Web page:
ONCE again, there were record GCSE results this week but, while more students achieved top grades, tens of thousands are still leaving school with nothing.
Although the overall pass rate increased, this year's improvement centred on A*-C grades, fuelling fears that schools are concentrating on borderline candidates to boost league-table positions.
League tables are compiled according to how many pupils achieve five or more A* to C grades. This controversial measure has prompted fears that students not expected to achieve this standard are being neglected.
The proportion of exam entries resulting in at least a C grade has risen steadily since GCSEs began in 1988. Then, only 42 per cent of results were Cs or better, compared to 56 per cent this year. The proportion of top A and A* grades has nearly doubled since 1988, when 8.4 per cent of entries were As, while 15 per cent were graded A or A* this year.
This year, 1.1 per cent more candidates obtained grades A*-C, while the pass-rate improved by 0.3 per cent.
However, this did not compensate for last year's big increase in the number of exams failed, which jumped from 1.5 to 2.3 per cent of entries. This year's rate dropped from 2.3 to 2 per cent, or 107,495 outright failures, which is still higher than the 1997.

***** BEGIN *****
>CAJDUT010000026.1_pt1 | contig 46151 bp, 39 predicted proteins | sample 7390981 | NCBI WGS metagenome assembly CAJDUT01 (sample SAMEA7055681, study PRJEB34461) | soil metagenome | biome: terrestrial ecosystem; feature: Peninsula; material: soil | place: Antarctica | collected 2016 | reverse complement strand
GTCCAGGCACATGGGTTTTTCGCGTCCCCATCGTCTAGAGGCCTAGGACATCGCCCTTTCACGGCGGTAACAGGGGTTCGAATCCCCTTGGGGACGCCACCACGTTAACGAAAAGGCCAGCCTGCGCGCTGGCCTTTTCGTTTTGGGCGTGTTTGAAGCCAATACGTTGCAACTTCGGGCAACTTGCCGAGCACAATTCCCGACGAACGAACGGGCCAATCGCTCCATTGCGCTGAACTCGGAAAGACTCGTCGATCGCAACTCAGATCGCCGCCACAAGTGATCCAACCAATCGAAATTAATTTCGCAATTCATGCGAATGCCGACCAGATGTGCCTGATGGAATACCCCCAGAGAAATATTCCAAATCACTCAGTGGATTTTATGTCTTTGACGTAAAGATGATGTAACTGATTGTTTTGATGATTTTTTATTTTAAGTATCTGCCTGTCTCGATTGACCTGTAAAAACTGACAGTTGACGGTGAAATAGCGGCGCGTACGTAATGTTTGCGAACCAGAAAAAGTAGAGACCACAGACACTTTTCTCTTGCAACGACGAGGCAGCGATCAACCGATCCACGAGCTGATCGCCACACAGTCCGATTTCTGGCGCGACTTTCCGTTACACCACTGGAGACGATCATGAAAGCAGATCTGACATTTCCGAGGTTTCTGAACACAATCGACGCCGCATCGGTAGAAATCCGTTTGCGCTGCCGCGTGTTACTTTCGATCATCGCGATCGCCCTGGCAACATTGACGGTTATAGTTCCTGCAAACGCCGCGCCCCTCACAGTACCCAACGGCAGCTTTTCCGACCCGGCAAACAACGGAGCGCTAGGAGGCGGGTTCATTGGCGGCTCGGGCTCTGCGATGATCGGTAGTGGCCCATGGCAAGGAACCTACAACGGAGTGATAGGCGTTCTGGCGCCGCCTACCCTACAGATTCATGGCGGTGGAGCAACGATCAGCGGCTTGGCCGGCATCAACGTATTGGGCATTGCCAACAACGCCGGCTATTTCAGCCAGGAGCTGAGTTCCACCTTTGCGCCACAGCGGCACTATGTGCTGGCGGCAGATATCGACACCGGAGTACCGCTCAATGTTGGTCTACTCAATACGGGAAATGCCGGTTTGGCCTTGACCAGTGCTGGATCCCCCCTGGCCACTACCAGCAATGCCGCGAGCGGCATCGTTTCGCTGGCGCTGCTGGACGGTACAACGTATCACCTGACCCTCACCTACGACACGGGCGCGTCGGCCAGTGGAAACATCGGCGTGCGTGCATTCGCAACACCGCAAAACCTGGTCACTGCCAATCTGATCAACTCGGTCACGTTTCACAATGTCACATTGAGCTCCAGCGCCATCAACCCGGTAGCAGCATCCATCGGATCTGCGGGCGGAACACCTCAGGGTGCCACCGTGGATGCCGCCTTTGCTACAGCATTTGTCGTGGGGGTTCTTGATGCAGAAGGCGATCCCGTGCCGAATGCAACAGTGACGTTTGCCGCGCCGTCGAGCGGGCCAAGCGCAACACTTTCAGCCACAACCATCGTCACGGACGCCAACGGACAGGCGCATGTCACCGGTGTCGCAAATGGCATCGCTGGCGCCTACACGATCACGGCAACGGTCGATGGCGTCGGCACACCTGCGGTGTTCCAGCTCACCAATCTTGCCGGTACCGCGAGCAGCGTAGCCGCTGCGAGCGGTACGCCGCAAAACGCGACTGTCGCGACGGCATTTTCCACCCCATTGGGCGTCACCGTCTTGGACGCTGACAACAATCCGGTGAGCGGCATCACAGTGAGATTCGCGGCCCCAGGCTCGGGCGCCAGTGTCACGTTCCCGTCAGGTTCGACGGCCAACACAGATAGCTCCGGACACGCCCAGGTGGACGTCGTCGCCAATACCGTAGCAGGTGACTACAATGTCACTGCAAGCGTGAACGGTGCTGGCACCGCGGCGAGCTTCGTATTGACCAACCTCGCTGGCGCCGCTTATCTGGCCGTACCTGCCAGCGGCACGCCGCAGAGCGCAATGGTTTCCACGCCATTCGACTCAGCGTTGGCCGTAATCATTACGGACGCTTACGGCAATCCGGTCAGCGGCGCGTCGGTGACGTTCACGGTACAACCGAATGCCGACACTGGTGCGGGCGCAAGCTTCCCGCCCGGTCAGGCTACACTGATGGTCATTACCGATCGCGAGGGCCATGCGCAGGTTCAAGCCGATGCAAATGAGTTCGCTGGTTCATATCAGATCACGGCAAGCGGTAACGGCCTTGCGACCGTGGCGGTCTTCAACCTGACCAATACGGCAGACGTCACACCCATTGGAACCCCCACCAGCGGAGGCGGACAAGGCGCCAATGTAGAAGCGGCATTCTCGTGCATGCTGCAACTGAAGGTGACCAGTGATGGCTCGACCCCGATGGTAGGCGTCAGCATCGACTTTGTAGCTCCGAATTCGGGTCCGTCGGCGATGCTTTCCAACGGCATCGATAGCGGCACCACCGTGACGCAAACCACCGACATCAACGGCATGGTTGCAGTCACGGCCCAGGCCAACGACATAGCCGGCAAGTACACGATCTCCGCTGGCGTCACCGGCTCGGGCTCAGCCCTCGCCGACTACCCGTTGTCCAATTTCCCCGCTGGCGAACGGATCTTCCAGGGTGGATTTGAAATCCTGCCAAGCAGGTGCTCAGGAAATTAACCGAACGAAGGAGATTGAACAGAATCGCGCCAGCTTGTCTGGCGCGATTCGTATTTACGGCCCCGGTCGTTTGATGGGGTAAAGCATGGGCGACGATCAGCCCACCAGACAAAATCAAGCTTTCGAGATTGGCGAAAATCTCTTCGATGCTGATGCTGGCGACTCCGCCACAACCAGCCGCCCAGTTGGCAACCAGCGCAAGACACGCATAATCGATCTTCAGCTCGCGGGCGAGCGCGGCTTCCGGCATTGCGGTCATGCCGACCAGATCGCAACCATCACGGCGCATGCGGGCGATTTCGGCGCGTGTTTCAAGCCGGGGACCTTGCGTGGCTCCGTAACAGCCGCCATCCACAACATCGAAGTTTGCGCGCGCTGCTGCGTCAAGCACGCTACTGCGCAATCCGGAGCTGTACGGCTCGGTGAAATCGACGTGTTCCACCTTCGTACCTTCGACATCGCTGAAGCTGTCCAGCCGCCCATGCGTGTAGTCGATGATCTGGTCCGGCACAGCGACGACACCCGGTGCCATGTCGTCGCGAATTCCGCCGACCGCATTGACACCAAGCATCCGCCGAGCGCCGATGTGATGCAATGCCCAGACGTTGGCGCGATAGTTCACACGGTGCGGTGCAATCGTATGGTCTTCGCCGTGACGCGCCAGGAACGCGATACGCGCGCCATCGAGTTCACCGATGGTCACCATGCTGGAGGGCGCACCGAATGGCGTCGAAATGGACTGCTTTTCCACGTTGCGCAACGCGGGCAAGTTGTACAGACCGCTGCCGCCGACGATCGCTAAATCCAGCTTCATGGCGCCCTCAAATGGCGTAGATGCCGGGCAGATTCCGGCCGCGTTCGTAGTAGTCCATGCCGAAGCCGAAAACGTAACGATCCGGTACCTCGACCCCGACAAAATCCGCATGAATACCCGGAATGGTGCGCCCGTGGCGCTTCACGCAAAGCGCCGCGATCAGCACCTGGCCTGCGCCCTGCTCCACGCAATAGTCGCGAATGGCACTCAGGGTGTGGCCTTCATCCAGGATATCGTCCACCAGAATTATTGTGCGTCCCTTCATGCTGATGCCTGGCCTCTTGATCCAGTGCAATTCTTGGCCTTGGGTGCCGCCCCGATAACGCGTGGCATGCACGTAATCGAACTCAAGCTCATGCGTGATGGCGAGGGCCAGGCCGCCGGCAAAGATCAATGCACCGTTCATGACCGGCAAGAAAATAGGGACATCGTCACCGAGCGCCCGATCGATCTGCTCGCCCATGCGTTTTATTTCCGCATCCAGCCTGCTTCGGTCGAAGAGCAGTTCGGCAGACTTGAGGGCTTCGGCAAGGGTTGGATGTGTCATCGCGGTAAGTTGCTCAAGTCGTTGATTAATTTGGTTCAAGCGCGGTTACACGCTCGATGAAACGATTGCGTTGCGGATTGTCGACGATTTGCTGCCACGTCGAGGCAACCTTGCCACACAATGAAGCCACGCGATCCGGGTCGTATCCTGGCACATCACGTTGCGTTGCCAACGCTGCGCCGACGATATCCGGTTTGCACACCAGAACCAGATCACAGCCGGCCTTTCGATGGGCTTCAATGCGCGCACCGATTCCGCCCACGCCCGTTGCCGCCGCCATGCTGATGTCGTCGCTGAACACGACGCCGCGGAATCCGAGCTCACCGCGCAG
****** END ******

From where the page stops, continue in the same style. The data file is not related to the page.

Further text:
A Qualifications and Curriculum Authority investigation into last year's failure rate concluded that it was mainly caused by a change in the way exam boards dealt with candidates who were absent for one paper of an examination. Whereas previously they would have been recorded as absent from the whole exam, they are now graded - in most cases as U because any missing papers count as zero.
The QCA also blamed schools for entering candidates for inappropriate papers in tiered GCSEs. This was particularly acute in maths, which had the highest failure rate last year.
More GCSE exams were sat this summer in line with a 1.1 per cent rise in the cohort of 16-year-olds, 5,374 751 this year compared to 5,353,095 last year.
Design and technology attracted 5.8 per cent more candidates, English literature gained 2.3 per cent, music 2.2 per cent, information technology 7.6 per cent, PE 6.1 per cent and religious studies 2 per cent. The biggest falls were seen in art, economics and business studies (see table).
Meanwhile, more lower-ability students are not being entered for any GCSEs at all. They can sit a certificate of achievement instead. The numbers sitting such tests leapt by nearly 25 per cent this year to 133,360.